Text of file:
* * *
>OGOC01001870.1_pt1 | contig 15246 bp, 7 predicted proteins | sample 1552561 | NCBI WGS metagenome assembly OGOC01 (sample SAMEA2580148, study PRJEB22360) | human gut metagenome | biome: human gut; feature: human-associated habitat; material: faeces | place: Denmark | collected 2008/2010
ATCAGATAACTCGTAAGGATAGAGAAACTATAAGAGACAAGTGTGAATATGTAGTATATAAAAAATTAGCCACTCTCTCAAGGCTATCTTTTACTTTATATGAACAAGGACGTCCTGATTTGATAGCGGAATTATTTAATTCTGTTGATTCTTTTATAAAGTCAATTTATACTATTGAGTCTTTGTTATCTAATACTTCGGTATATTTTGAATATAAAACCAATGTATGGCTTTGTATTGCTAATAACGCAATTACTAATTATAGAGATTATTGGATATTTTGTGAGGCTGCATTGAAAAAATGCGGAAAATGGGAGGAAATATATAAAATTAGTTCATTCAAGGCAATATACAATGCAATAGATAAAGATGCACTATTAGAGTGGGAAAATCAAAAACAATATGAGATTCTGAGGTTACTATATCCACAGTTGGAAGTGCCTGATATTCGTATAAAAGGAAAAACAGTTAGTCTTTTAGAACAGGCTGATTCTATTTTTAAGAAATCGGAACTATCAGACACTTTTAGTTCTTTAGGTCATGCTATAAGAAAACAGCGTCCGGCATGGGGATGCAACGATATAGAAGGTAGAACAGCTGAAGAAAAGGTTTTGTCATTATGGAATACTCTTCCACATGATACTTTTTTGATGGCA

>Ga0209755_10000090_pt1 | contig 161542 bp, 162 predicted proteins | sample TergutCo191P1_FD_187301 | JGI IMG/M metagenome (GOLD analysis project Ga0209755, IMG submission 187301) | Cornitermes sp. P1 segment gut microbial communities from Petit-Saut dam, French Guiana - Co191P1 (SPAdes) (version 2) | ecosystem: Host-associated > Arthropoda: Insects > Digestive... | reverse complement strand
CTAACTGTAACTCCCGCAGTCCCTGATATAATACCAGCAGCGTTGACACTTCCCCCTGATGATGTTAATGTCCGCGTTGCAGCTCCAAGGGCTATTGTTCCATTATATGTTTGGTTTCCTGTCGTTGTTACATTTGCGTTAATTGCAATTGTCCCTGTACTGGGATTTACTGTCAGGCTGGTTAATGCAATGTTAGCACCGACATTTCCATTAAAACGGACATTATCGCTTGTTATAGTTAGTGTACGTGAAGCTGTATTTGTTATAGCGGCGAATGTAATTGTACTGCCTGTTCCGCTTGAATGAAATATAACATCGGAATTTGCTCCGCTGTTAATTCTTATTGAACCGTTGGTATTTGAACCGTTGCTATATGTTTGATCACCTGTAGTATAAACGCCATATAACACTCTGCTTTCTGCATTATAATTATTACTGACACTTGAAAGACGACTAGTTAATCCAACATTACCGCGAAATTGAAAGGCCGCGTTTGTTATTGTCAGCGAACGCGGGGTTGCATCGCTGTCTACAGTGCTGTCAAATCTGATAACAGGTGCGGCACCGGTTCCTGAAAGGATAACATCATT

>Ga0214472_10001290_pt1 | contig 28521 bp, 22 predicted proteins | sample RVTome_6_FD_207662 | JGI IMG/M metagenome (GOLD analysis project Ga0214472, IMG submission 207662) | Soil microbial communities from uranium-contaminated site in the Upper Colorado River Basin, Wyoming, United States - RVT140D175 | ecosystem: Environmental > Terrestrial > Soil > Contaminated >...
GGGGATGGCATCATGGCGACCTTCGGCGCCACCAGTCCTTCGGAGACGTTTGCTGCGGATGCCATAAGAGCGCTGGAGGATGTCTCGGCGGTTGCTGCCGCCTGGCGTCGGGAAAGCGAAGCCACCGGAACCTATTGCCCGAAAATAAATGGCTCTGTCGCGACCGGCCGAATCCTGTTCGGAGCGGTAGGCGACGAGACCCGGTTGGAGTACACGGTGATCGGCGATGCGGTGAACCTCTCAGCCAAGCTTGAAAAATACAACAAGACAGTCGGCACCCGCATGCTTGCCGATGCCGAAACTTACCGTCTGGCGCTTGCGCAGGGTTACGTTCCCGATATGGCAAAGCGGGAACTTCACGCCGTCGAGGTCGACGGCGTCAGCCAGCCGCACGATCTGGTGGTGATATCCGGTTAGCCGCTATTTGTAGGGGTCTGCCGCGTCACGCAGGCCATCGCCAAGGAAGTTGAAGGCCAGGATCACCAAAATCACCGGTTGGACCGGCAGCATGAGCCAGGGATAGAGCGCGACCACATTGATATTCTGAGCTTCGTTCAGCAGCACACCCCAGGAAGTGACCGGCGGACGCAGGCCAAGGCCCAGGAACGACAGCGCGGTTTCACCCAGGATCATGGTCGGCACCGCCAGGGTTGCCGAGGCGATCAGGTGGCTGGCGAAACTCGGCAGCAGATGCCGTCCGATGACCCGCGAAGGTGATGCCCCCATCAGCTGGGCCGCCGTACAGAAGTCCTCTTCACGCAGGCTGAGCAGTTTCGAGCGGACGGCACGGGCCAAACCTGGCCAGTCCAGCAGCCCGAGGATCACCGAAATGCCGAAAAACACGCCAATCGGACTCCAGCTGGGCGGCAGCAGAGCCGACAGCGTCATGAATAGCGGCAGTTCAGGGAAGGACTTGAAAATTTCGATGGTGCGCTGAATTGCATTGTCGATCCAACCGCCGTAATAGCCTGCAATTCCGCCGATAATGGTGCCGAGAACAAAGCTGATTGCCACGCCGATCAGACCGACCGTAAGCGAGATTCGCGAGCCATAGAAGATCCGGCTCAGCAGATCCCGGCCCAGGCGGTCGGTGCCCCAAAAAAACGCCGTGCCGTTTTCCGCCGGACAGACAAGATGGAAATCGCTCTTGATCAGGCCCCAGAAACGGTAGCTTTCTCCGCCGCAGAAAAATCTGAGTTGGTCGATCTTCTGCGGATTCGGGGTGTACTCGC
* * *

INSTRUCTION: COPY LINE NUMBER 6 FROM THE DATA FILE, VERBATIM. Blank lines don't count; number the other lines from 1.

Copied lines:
GGGGATGGCATCATGGCGACCTTCGGCGCCACCAGTCCTTCGGAGACGTTTGCTGCGGATGCCATAAGAGCGCTGGAGGATGTCTCGGCGGTTGCTGCCGCCTGGCGTCGGGAAAGCGAAGCCACCGGAACCTATTGCCCGAAAATAAATGGCTCTGTCGCGACCGGCCGAATCCTGTTCGGAGCGGTAGGCGACGAGACCCGGTTGGAGTACACGGTGATCGGCGATGCGGTGAACCTCTCAGCCAAGCTTGAAAAATACAACAAGACAGTCGGCACCCGCATGCTTGCCGATGCCGAAACTTACCGTCTGGCGCTTGCGCAGGGTTACGTTCCCGATATGGCAAAGCGGGAACTTCACGCCGTCGAGGTCGACGGCGTCAGCCAGCCGCACGATCTGGTGGTGATATCCGGTTAGCCGCTATTTGTAGGGGTCTGCCGCGTCACGCAGGCCATCGCCAAGGAAGTTGAAGGCCAGGATCACCAAAATCACCGGTTGGACCGGCAGCATGAGCCAGGGATAGAGCGCGACCACATTGATATTCTGAGCTTCGTTCAGCAGCACACCCCAGGAAGTGACCGGCGGACGCAGGCCAAGGCCCAGGAACGACAGCGCGGTTTCACCCAGGATCATGGTCGGCACCGCCAGGGTTGCCGAGGCGATCAGGTGGCTGGCGAAACTCGGCAGCAGATGCCGTCCGATGACCCGCGAAGGTGATGCCCCCATCAGCTGGGCCGCCGTACAGAAGTCCTCTTCACGCAGGCTGAGCAGTTTCGAGCGGACGGCACGGGCCAAACCTGGCCAGTCCAGCAGCCCGAGGATCACCGAAATGCCGAAAAACACGCCAATCGGACTCCAGCTGGGCGGCAGCAGAGCCGACAGCGTCATGAATAGCGGCAGTTCAGGGAAGGACTTGAAAATTTCGATGGTGCGCTGAATTGCATTGTCGATCCAACCGCCGTAATAGCCTGCAATTCCGCCGATAATGGTGCCGAGAACAAAGCTGATTGCCACGCCGATCAGACCGACCGTAAGCGAGATTCGCGAGCCATAGAAGATCCGGCTCAGCAGATCCCGGCCCAGGCGGTCGGTGCCCCAAAAAAACGCCGTGCCGTTTTCCGCCGGACAGACAAGATGGAAATCGCTCTTGATCAGGCCCCAGAAACGGTAGCTTTCTCCGCCGCAGAAAAATCTGAGTTGGTCGATCTTCTGCGGATTCGGGGTGTACTCGC